7. In August 2006 when the child started his kindergarten, the Mother approached the Father for increase of the maintenance in view of the child’s additional school expenses, but after making some contribution towards the child’s school uniform and other start-up school expenses, the Father indicated that he could not afford any substantial increase on regular basis in view of his own financial burden due to the arrival of a baby to his own family, which unfortunately led to further squabbling between the parties that again involved the police intervention, and eventually to the present application issued on 22nd November 2006, in which the Mother, in addition to periodical sum towards the maintenance of the child, also seeks a lump sum for “the immediate and non-recurring needs of the child or for the purpose of enabling liabilities and expenses reasonably incurred in maintaining the child before making the order be met” as set out in the originating summons issued under the Guardianship of Minors Ordinance, Cap. 192 (GMO), i.e. the various medical and hospital expenses incurred by her for the birth of the child, the initial and consequential expenses for setting up accommodation for the child, and as aforesaid his education expenses.

8. Initially the Father, perhaps unwisely, disputed the paternity of the child and demanded DNA test be carried out, which necessitated an adjustment of the hearing but not before the Mother was able to obtain an order for interim maintenance of $7,000 per month dating back to 11th November 2006, the date which the Father used to pay in the past.

9. The paternity test, as expected, turned out to be positive, and the Father conceded his financial obligation towards the child, but as the parties were too far apart as to the quantum of the Mother’s application, the matter was adjourned further for them to file their respective Financial Statements, upon which both gave oral evidence at the trial and were cross-examined.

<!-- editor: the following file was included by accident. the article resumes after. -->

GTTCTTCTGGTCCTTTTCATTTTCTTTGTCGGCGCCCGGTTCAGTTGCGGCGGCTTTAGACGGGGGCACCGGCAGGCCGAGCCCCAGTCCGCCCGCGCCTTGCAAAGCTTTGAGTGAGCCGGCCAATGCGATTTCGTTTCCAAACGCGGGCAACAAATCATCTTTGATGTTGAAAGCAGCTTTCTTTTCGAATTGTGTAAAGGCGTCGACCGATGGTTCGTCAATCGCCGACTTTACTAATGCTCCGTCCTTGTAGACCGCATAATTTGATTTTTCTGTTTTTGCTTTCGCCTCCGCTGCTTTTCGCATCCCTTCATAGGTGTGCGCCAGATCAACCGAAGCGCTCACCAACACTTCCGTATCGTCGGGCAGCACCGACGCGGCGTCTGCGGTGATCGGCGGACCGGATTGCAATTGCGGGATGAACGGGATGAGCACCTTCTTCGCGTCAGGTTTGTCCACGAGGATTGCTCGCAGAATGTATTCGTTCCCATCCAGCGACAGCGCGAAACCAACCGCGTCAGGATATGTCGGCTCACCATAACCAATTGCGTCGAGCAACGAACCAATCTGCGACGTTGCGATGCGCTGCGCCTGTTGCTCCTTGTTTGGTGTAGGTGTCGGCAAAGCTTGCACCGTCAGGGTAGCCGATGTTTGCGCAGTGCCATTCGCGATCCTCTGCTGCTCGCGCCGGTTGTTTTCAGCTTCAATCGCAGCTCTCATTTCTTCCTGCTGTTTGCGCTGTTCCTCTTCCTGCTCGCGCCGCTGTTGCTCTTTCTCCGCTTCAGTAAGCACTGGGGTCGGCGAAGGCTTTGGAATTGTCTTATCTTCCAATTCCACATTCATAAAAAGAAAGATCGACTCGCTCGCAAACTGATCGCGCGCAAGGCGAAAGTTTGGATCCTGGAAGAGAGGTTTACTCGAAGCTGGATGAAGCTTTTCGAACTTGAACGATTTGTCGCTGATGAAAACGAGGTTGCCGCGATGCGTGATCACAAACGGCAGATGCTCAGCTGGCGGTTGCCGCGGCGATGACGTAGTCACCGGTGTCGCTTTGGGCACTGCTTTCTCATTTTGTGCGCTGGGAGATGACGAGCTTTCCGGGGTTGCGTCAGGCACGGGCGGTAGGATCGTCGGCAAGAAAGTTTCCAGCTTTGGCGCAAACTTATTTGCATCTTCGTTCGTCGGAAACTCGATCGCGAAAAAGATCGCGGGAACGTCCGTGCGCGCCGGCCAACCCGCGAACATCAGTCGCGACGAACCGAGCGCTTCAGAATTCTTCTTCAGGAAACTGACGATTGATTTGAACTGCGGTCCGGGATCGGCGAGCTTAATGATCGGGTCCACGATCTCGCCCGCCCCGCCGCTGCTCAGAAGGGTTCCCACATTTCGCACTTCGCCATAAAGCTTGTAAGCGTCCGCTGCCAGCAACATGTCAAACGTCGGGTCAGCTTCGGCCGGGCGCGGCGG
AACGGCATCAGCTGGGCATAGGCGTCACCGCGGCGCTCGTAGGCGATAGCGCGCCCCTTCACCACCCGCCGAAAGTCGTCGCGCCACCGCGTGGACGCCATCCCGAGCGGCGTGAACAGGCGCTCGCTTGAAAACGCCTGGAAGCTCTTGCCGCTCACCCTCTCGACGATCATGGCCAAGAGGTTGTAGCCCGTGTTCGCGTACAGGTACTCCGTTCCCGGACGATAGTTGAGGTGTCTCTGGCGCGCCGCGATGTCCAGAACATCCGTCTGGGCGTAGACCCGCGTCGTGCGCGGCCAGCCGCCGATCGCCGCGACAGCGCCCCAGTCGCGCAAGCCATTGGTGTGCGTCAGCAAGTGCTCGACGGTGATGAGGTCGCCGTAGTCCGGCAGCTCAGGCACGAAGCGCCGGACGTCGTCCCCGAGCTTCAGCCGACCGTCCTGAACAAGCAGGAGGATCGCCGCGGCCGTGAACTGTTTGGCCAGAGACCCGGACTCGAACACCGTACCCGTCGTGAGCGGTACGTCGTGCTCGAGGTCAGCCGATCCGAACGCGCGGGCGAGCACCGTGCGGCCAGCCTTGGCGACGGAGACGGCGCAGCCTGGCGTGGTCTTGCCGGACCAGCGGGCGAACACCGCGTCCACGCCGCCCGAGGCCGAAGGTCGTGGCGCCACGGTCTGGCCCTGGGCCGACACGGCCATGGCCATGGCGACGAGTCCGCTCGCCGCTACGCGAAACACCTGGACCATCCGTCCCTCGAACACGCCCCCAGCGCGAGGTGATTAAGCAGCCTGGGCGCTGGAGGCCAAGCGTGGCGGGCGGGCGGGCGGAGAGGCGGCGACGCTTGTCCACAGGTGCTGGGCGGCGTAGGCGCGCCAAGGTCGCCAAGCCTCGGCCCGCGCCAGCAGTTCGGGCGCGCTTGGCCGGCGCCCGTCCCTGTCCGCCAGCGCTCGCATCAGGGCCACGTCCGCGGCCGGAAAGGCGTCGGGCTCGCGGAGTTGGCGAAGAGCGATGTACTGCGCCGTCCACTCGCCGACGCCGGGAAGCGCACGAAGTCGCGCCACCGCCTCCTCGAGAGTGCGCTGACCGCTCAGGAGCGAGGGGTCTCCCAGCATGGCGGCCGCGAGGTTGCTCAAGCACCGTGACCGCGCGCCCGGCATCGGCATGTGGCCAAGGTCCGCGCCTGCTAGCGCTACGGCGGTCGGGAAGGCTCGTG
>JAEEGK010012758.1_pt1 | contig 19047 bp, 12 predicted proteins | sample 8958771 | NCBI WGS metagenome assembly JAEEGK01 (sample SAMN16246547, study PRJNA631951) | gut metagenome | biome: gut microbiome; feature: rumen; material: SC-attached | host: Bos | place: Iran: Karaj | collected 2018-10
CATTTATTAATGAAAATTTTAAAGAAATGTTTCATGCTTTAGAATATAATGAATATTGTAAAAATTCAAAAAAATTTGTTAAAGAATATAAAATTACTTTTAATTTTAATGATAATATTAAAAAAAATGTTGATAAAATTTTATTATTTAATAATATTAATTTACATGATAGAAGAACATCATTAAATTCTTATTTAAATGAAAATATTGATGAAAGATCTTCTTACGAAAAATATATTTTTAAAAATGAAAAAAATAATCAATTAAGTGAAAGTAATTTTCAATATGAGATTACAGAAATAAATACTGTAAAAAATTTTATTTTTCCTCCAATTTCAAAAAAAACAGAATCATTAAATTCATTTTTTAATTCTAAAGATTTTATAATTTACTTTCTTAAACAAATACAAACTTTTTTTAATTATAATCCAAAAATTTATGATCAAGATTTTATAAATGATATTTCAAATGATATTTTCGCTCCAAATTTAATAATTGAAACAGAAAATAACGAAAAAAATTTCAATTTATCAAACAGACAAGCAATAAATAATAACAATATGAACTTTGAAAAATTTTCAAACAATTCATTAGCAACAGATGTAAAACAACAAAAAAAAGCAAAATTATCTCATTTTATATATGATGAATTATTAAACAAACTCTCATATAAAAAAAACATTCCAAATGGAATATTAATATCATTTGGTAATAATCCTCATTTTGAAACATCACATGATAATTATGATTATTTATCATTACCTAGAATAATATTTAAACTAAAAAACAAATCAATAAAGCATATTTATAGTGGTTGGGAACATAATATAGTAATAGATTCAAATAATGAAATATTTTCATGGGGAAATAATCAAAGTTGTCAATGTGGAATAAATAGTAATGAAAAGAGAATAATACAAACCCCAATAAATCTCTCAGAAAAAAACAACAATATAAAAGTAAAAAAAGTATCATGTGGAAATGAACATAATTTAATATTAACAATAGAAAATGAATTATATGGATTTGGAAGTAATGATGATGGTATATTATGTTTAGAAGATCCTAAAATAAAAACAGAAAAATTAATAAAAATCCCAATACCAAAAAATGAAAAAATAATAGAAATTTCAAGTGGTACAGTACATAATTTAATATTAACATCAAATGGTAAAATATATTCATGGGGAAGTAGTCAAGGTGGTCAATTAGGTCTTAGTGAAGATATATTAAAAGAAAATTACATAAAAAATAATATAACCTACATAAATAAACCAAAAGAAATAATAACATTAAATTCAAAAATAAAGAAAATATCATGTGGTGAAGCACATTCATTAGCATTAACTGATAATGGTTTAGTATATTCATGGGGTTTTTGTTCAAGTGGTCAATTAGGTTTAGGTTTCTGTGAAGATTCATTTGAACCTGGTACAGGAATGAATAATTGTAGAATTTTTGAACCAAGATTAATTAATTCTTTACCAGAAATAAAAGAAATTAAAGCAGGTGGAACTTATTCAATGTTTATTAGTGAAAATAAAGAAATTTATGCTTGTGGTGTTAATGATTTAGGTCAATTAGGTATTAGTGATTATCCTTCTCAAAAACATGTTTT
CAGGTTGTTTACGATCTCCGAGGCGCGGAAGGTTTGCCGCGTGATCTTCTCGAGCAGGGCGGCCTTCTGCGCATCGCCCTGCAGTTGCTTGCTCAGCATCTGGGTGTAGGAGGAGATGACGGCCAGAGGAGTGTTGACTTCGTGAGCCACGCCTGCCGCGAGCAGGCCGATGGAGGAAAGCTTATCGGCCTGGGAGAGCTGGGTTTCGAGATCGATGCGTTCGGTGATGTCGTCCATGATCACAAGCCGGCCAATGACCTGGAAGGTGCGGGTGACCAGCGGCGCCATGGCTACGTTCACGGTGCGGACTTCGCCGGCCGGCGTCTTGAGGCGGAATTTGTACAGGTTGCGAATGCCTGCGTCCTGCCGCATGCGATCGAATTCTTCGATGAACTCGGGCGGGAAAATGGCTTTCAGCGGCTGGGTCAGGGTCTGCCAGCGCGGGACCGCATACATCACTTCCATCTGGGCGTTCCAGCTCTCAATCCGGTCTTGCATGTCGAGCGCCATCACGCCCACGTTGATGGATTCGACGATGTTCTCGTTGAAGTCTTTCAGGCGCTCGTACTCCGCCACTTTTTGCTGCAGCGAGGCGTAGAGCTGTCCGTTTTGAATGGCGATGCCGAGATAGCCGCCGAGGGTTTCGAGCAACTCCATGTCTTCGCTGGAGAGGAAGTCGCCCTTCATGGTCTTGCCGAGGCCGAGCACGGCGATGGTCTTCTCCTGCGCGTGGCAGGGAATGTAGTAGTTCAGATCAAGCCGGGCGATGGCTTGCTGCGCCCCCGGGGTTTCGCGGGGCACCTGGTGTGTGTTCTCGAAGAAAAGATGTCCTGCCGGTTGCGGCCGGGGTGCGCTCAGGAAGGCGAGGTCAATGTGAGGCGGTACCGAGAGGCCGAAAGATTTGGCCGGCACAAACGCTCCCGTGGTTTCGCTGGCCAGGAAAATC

10. The part of the Mother’s originating summons for the lump sum is in fact taken, work for word, from s. 10 (2) of GMO which provides : -

(2) The court may as regards a minor, on the application of a person with whom, whether by virtue of an order under subsection (1) or otherwise, custody of the minor lies at law, make in respect of the minor any one or more of the following orders -
(a) an order requiring payment to the applicant by the parent or either of the parents of the minor of such lump sum (whether in one amount or by instalments) for the immediate and non-recurring needs of the minor or for the purpose of enabling any liabilities or expenses reasonably incurred in maintaining the minor before the making of the order to be met, or for both, as the court thinks reasonable having regard to the means of that parent;
(b) an order requiring payment to the applicant by such parent or either of such parents of such periodical sum towards the maintenance of the minor as the court thinks reasonable having regard to the means of that parent;
(